Physical Therapy can help people with MS find appropriate exercises and set achievable goals for an exercise program. If you are interesting in seeing a physical therapist (PT), ask your doctor for a referral.
Fatigue, heat sensitivity and mobility constraints are a few common barriers that can get between a person with MS and an exercise routine. Other challenges you may face include the unpredictability of MS and MS-related pain.
The following tips may help you better manage these exercise challenges:
Slow your pace - if you find yourself struggling with fatigue during a workout session, slow down. You can slow your pace when doing aerobic exercise or take longer breaks between sets of weight training exercises.
Account for every effort - when you have limited energy, the time it takes to get to and from the gym or the effort it takes to get from one machine to another takes its toll. Take your commute time getting to your workout and transition time into account when planning your routine or when making goals for yourself. You can also consider home workout options.
Stay cool - if you're among the 80% of people with MS who are sensitive to heat, you may worry about raising your body temperature through exercise. You can avoid overheating by using fans, ice-cold beverages, or cooling neck wraps to control your body temperature. You can also try a cold shower or bath before working out.
Adapt to your mobility needs - using a wheelchair, cane or other mobility device doesn't have to put a stop to physical activity. Depending on where you live, there may be exercise classes specifically designed for people with MS. There are also many exercise routines for wheelchair users available online. If you would like to go to a local gym, you can ask the fitness facility about their disability accommodations.
Find compassion - MS can be unpredictable, and your condition will likely change over time. If you have a relapse or your MS progresses, you may have to adapt your routine to meet your new abilities. This can be tremendously frustrating. In those moments when you're feeling down or defeated, try to find compassion for yourself. No matter what adaptations you and your health care team determine are best, you are putting in the effort to support your physical, mental, and emotional wellness.
Be mindful of pain - neuropathy, muscle spasticity or general muscle pain can stand between you and physical activity. While exercising when you're in pain can be extremely difficult, staying active as much as possible can actually help manage pain. Stretching exercises and water activities can be particularly beneficial if your pain is related to spasticity. While exercise can help you manage pain, your exercises should NOT cause pain. Talk to your doctor or Certified Health and Wellness Coach if you feel pain while being physically active.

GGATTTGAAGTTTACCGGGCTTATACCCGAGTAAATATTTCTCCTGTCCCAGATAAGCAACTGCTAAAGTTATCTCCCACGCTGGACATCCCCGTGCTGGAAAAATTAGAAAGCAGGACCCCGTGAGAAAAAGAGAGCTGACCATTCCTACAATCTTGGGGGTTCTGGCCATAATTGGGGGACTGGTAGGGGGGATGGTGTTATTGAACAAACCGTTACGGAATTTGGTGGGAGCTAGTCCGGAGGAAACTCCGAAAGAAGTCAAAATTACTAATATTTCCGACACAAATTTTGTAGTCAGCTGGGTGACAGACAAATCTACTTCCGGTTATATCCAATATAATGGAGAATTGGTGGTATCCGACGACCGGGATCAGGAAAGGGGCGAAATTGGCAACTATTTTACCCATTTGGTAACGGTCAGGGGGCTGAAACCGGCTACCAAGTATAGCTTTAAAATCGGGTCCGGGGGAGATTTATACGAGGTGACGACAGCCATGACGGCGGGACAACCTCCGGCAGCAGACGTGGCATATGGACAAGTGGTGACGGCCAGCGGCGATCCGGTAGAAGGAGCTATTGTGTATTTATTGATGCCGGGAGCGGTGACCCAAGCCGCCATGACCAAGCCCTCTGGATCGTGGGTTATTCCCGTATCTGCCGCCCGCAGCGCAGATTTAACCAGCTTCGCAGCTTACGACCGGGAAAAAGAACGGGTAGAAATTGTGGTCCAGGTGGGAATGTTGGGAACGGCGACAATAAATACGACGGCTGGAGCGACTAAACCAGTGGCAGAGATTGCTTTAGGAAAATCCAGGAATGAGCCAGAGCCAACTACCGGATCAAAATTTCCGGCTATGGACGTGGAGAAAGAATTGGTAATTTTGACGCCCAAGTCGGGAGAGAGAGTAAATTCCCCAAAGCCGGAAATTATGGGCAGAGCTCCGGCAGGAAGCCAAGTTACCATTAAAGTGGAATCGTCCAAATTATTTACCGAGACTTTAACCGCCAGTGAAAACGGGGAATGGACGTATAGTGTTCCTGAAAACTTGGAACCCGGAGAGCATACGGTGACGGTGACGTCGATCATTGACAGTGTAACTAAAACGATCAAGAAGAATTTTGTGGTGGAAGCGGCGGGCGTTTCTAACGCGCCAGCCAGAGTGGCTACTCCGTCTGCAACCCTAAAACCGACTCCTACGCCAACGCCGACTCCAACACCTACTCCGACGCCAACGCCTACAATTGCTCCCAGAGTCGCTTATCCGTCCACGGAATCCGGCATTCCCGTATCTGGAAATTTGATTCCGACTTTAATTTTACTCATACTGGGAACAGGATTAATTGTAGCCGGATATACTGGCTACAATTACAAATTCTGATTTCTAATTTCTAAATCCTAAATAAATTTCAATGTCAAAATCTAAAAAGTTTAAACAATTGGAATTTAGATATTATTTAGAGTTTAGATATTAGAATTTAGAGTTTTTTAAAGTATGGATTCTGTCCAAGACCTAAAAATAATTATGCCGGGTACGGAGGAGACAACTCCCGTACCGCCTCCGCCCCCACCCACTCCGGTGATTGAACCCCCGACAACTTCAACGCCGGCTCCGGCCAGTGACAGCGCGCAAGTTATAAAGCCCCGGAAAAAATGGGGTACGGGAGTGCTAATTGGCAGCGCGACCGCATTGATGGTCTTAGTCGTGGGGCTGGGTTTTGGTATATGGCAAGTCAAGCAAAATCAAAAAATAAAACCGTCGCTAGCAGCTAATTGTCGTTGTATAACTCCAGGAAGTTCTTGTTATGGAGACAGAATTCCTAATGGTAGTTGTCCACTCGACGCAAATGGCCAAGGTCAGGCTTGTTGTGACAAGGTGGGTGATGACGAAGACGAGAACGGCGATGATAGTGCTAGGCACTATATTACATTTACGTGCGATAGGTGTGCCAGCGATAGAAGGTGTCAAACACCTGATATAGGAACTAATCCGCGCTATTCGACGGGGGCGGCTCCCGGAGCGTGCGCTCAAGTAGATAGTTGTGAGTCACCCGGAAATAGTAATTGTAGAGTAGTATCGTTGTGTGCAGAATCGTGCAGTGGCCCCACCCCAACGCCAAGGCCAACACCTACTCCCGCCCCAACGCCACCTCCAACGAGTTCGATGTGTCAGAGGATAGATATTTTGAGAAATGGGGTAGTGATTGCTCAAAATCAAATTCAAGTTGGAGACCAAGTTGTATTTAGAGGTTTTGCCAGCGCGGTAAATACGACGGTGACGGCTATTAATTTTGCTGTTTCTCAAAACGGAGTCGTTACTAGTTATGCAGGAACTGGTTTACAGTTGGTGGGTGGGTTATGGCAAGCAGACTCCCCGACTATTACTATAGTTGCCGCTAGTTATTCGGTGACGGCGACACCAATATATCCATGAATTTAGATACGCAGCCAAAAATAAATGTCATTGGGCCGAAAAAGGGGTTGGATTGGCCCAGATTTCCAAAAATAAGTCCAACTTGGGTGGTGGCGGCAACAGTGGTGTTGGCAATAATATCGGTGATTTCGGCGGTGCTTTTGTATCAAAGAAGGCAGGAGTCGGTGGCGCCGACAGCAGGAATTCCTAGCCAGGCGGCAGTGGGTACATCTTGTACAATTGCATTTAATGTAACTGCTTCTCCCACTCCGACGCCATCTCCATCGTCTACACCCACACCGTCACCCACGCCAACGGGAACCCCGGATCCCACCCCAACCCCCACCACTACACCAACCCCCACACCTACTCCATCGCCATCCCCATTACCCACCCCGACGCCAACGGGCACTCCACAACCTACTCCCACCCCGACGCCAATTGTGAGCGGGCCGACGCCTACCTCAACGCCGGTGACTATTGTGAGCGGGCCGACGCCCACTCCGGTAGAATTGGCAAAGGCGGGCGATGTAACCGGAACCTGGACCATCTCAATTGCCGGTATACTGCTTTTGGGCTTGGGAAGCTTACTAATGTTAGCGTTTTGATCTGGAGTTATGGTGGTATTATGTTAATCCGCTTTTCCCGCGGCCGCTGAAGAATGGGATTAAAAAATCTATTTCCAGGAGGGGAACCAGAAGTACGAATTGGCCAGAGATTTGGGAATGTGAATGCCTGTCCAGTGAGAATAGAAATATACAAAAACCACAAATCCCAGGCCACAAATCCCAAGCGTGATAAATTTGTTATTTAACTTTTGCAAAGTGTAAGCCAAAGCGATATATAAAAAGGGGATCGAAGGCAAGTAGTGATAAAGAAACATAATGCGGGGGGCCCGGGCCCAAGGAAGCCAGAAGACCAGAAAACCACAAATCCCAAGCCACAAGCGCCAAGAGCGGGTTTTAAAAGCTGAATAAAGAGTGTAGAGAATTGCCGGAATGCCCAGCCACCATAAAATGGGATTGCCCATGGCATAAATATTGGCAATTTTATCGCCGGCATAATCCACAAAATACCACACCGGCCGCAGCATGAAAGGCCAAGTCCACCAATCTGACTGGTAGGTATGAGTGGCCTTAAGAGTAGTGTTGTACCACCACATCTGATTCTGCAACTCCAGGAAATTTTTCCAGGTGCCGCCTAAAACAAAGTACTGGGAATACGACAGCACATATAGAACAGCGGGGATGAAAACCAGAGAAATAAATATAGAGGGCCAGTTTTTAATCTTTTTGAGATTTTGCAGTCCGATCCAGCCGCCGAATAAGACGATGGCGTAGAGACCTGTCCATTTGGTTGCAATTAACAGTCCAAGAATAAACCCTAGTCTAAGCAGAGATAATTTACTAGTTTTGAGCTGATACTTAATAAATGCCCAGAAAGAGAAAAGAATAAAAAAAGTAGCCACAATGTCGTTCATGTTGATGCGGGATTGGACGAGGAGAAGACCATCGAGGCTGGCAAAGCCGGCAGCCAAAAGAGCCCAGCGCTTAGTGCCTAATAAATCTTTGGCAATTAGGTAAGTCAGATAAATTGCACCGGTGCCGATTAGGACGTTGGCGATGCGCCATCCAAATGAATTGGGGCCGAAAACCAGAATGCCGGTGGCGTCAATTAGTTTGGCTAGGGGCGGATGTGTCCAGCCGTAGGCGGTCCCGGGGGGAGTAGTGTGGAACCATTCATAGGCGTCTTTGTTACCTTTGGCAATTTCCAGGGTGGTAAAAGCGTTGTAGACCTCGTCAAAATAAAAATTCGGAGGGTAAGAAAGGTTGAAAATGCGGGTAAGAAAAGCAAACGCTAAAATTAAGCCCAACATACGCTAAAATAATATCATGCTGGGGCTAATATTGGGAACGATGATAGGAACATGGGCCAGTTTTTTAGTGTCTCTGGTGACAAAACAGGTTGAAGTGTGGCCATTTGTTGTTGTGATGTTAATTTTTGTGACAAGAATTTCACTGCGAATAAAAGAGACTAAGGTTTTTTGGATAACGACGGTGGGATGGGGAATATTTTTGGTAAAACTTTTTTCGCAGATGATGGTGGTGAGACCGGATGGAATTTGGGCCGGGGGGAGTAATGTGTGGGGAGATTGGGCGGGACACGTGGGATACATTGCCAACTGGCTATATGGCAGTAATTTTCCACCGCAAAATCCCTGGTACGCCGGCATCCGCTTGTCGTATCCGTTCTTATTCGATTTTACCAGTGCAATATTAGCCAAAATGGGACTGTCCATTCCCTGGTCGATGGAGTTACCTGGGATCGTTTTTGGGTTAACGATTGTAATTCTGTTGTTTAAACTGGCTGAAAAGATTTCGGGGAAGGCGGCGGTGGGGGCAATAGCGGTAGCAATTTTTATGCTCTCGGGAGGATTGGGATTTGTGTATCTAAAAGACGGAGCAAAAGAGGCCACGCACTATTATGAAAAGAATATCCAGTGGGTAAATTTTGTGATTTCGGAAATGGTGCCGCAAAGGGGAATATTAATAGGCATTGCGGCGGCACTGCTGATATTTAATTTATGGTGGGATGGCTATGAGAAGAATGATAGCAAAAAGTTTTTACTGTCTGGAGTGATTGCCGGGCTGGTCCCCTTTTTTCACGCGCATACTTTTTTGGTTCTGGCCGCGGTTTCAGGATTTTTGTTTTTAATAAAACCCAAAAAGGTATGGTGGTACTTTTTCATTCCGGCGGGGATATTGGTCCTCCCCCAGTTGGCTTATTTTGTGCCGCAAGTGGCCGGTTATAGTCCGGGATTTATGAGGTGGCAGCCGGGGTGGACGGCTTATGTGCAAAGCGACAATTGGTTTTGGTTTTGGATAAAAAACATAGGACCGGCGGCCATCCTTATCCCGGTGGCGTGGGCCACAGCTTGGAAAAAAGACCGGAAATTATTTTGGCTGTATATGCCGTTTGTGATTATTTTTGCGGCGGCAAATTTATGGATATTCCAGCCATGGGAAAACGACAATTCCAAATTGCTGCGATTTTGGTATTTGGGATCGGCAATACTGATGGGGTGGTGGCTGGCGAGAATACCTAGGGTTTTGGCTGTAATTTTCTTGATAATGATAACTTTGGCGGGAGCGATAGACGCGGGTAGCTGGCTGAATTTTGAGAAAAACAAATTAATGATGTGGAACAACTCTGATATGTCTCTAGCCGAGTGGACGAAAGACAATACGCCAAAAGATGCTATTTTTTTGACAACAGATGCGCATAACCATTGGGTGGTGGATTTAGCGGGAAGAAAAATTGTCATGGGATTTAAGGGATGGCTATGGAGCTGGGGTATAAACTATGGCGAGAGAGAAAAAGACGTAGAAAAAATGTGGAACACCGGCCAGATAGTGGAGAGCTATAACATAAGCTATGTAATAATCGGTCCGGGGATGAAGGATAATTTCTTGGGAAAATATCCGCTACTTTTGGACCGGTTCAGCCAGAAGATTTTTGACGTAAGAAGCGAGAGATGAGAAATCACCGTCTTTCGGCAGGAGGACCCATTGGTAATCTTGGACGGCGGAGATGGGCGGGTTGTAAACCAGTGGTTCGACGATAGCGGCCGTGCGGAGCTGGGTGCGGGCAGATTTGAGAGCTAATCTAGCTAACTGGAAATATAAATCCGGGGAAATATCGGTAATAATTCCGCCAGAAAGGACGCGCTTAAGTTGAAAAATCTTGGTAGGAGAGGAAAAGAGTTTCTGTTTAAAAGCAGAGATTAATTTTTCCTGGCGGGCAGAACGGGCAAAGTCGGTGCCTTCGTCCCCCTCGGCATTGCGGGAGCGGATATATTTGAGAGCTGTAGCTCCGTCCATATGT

Finding the right exercise program for MS is often a process of trial and error. We sometimes have to try multiple ways until we find the right one for us. But don't limit yourself to just one.
Finding a variety of exercise/movement activities that you enjoy doing, will give you more options and can alternate. For example: Saturday I take my dogs to the park and I walk the trails to get my steps in. Monday I go to kickboxing and workout for one hour. It combines cardio, building CORE muscles, strength, endurance and balance. Wednesday I do yoga in the comfort of my own home, using YouTube videos to walk me through each exercise. Friday I walk my dogs around the neighborhood.
My clients find that sticking with physical activity, even if it's challenging, yields rewards for their physical and mental well-being. Together, we find solutions that work for you and can help you modify an exercise routine, if needed.
Jen Martin is a Master Certified Wellness Coach, specializing in helping women with Multiple Sclerosis to skyrocket energy levels, manage MS symptoms and improve overall health naturally, so that you can transform from Fatigued to Fabulous! The MS Energy Blueprint is your personalized roadmap to your health and wellness success.
Schedule Your Healing Strategy Session today to get started on your health and wellness journey.